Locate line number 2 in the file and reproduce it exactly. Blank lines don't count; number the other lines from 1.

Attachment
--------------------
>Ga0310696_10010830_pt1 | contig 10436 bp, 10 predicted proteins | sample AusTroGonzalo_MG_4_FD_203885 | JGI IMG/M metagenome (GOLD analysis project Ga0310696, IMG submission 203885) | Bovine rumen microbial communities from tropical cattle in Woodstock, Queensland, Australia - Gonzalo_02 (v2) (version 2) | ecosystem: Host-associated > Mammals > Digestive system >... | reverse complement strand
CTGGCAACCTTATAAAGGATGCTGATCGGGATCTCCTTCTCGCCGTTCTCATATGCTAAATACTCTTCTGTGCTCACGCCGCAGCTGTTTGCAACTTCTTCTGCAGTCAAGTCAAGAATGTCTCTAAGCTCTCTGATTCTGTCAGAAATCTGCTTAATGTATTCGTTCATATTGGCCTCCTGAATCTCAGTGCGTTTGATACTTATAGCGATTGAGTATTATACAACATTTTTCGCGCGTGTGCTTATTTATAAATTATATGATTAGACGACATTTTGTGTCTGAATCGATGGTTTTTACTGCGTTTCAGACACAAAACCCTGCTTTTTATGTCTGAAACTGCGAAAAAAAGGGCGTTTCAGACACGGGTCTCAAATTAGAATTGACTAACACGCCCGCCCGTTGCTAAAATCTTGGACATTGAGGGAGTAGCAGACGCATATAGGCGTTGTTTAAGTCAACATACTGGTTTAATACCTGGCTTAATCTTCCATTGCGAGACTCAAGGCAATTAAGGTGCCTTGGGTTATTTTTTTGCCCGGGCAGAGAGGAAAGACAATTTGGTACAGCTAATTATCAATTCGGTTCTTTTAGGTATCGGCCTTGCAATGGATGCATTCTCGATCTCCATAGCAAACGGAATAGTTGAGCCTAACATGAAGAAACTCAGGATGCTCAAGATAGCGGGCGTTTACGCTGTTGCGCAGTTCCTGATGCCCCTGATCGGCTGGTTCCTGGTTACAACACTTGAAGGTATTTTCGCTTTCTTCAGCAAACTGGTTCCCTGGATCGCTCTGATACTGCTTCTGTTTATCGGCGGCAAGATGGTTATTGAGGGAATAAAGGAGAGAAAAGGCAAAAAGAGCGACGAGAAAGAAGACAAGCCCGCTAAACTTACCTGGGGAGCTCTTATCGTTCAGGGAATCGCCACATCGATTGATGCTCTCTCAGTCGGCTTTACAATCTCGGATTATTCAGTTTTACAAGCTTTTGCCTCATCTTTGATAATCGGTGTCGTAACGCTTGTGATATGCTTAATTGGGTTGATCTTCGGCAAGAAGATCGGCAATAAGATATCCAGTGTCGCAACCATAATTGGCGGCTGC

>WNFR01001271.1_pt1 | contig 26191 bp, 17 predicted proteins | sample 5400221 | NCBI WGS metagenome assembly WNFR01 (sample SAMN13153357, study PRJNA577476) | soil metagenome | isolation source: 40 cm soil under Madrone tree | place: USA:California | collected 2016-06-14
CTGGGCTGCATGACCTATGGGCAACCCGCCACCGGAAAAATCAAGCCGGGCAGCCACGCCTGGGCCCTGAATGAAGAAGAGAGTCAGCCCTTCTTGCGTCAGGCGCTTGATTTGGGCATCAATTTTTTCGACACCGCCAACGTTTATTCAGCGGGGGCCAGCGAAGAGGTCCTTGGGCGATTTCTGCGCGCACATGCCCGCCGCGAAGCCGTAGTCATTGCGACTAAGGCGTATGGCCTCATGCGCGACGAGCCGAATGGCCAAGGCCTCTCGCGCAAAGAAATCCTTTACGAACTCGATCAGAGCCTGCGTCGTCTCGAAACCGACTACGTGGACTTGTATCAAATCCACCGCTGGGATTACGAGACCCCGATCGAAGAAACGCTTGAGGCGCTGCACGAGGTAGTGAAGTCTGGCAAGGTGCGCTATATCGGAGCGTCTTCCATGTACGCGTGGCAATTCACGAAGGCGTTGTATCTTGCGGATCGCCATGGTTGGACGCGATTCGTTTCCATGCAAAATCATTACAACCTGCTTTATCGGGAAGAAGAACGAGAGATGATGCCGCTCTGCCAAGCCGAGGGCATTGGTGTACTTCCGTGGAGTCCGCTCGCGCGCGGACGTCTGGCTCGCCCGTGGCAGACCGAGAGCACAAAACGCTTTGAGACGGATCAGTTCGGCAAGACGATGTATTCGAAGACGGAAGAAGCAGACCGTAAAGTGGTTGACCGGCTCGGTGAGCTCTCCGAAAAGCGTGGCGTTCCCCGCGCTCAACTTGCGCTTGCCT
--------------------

CTGGCAACCTTATAAAGGATGCTGATCGGGATCTCCTTCTCGCCGTTCTCATATGCTAAATACTCTTCTGTGCTCACGCCGCAGCTGTTTGCAACTTCTTCTGCAGTCAAGTCAAGAATGTCTCTAAGCTCTCTGATTCTGTCAGAAATCTGCTTAATGTATTCGTTCATATTGGCCTCCTGAATCTCAGTGCGTTTGATACTTATAGCGATTGAGTATTATACAACATTTTTCGCGCGTGTGCTTATTTATAAATTATATGATTAGACGACATTTTGTGTCTGAATCGATGGTTTTTACTGCGTTTCAGACACAAAACCCTGCTTTTTATGTCTGAAACTGCGAAAAAAAGGGCGTTTCAGACACGGGTCTCAAATTAGAATTGACTAACACGCCCGCCCGTTGCTAAAATCTTGGACATTGAGGGAGTAGCAGACGCATATAGGCGTTGTTTAAGTCAACATACTGGTTTAATACCTGGCTTAATCTTCCATTGCGAGACTCAAGGCAATTAAGGTGCCTTGGGTTATTTTTTTGCCCGGGCAGAGAGGAAAGACAATTTGGTACAGCTAATTATCAATTCGGTTCTTTTAGGTATCGGCCTTGCAATGGATGCATTCTCGATCTCCATAGCAAACGGAATAGTTGAGCCTAACATGAAGAAACTCAGGATGCTCAAGATAGCGGGCGTTTACGCTGTTGCGCAGTTCCTGATGCCCCTGATCGGCTGGTTCCTGGTTACAACACTTGAAGGTATTTTCGCTTTCTTCAGCAAACTGGTTCCCTGGATCGCTCTGATACTGCTTCTGTTTATCGGCGGCAAGATGGTTATTGAGGGAATAAAGGAGAGAAAAGGCAAAAAGAGCGACGAGAAAGAAGACAAGCCCGCTAAACTTACCTGGGGAGCTCTTATCGTTCAGGGAATCGCCACATCGATTGATGCTCTCTCAGTCGGCTTTACAATCTCGGATTATTCAGTTTTACAAGCTTTTGCCTCATCTTTGATAATCGGTGTCGTAACGCTTGTGATATGCTTAATTGGGTTGATCTTCGGCAAGAAGATCGGCAATAAGATATCCAGTGTCGCAACCATAATTGGCGGCTGC